Just like the experience itself, it’s tough to really figure out where to start on this one. OK, imagine the Las Vegas Strip. Even if you haven’t made it there yet, it’s easy to picture, based off what you’ve seen in the movies, right? Bright lights, interesting people by the thousands, live entertainment, loooooads of loud noises, and a blatant legalized open container standard you just can’t fight. Well, you can take all that, and multiply it by a bazillion and you’ve got Fremont Street—AKA the OG of Downtown Las Vegas. Long before the Strip, there was Fremont Street… the original main drag where people ranging from Frank Sinatra to Elvis were spotted on the regular. Oh, and mobsters, too. LOTS of mobsters. Today, the street is open to pedestrian traffic only and enclosed by infinite LED lights [highest concentration on Earth], which has seductively preserved a Vintage Vegas vibe paired with the most bizarre street performers you’ve ever seen in your life. When walking down this throwback streetscape, picture Transformers channeling a Chippendale vibe, scantily clad Showgirls of the non-professional variety, yoked out Hercules, and deranged Cupid impersonators trying to earn a quick buck for a posed picture with them. It’s weird, but so totally a notch in your Nevada street cred belt that I know you’re dying to earn.


Plan ahead and get organized, because the Nevada National Test Site Tour is one you’re going to want to be part of. To say this mega-historic site that was [and still is] critically important to National Security is very seriously guarded is the understatement of the millennium. Surprise, surprise: this totally IS a tour that’s open to the public; you just have to be on the ball. Every year, they announce upcoming tour dates that are totally FREE.  You just have to pay attention and sign up. And when you do, it’s hard to not be romanced by the incomprehensibly alluring Apple II test site. Maybe you remember back to your high school history class, learning of staged homes that were totally nuked while nationally televised? Yeah, THAT’S APPLE II. Back in the 50s when above-ground tests were still going down out there, scientists were trying to figure out how atomic blasts would impact real, live communities. So what did they do? Built an entire series of homes made of different building materials, spaced different distances from ground zero and stockpiled them with working appliances, filled the pantries with food, and even parked working cars in the driveway. They wanted to make this as realistic of possible, so to up the ante, the government partnered with J.C. Penny to outfit the homes with mannequins dressed in their company swag, staged in typical lifestyle scenes. What’s left of these mannequins are in the museum downtown, but walking right up to houses that survived the blast is unlike any other: humbling and terrifying all at once. Plan out the tour, you won’t be sad you did.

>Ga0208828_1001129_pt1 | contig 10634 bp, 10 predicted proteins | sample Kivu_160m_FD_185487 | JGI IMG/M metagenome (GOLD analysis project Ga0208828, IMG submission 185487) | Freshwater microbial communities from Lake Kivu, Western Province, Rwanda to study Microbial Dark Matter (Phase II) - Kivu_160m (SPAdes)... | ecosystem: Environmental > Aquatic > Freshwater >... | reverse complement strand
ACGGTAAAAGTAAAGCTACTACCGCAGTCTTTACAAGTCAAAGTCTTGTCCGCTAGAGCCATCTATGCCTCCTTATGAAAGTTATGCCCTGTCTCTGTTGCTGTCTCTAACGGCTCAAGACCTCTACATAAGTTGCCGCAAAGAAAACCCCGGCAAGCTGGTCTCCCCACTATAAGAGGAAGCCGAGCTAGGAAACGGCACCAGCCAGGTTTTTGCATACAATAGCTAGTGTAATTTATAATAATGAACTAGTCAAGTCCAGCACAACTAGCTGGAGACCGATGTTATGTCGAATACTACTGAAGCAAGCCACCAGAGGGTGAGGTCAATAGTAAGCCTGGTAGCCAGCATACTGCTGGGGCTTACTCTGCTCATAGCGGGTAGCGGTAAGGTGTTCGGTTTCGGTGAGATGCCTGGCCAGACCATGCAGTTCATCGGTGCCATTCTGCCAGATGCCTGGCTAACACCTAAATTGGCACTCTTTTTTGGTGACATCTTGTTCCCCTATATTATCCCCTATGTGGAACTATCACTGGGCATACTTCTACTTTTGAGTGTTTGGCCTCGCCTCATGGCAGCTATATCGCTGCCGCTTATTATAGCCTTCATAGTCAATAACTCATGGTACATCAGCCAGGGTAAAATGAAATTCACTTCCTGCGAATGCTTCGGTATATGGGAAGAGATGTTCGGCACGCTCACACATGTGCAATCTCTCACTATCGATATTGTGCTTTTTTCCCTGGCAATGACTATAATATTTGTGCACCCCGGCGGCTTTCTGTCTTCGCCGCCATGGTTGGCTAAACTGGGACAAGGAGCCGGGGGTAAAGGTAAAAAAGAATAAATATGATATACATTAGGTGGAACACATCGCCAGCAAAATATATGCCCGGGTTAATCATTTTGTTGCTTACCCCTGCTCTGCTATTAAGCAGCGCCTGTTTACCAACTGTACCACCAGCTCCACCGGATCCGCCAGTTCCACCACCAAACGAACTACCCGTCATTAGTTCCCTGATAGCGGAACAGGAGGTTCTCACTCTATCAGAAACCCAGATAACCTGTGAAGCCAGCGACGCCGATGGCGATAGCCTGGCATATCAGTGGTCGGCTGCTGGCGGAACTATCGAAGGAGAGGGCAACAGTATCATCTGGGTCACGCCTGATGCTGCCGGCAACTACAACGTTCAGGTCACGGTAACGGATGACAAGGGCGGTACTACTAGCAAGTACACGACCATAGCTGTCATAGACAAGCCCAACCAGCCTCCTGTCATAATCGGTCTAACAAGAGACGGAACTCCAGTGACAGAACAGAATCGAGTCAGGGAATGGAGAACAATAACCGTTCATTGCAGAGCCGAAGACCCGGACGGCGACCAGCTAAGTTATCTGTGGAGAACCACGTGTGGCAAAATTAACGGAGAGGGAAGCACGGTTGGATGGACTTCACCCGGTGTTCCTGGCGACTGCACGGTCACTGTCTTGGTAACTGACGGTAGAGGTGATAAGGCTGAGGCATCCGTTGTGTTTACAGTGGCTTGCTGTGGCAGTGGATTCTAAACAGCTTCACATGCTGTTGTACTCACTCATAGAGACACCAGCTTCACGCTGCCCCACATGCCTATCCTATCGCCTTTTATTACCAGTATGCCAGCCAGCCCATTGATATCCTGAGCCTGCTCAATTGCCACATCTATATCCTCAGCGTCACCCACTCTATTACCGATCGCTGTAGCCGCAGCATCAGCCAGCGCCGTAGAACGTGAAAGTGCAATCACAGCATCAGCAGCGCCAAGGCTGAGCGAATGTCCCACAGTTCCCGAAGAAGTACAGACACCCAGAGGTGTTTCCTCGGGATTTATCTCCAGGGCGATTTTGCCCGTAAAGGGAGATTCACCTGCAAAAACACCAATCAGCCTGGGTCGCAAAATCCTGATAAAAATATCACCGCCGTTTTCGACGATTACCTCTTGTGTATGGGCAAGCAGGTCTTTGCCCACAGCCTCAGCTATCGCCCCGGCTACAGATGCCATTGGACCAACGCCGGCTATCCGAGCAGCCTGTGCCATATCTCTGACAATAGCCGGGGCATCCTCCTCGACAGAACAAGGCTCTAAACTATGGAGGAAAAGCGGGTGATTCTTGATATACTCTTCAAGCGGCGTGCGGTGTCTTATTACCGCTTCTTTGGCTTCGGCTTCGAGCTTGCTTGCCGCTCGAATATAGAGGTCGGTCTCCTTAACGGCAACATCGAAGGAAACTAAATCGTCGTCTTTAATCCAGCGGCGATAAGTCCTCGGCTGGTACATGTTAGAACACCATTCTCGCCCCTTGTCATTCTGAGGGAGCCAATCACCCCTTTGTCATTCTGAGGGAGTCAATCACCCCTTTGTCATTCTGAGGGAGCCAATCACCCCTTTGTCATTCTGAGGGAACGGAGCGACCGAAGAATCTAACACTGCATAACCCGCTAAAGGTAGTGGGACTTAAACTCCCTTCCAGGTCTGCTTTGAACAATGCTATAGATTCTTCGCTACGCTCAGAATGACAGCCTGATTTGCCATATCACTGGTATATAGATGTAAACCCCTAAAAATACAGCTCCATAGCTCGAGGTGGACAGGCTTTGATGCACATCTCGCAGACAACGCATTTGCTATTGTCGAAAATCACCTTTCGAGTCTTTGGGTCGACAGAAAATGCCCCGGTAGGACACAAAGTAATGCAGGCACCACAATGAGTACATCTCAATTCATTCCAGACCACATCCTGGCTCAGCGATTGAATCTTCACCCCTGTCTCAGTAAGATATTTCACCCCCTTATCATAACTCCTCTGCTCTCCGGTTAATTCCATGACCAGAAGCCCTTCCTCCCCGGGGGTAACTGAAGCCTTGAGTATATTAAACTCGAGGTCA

Only a few miles from the geographic center of Nevada is where you’ll find it: a gigantic yet unassuming boiling cauldron in #middleofsomewhere Nevada, masked as nothing other than a pile of dirt. To the trained eye, you’ll know this is the Doctor, Lawyer and Indian Chief of hot springs… if only they were safe enough to enter without literally boiling to death. Although this place begs for the ultimate soak, it’s true: it’s unsafe to enter. If you managed to gracefully land the 30-foot fall from a sheer 90-degree drop off, good luck dealing with the water—it’s just below boiling point. Not the biz. But this “Journey to the Center of the Earth” style spring is worth checking off the list to say the very, very least. At high noon when the sun’s just overhead, the place is nothing short of desert-mirage type stuff. A Caribbean-esque sparkling shade of blue with unknown depths will definitely feed that wild imagination of yours—a prehistoric megalodon has to be jumping outta this thing any second. Despite some serious temptation, any hot spring aficionado will know to embrace the code on this one.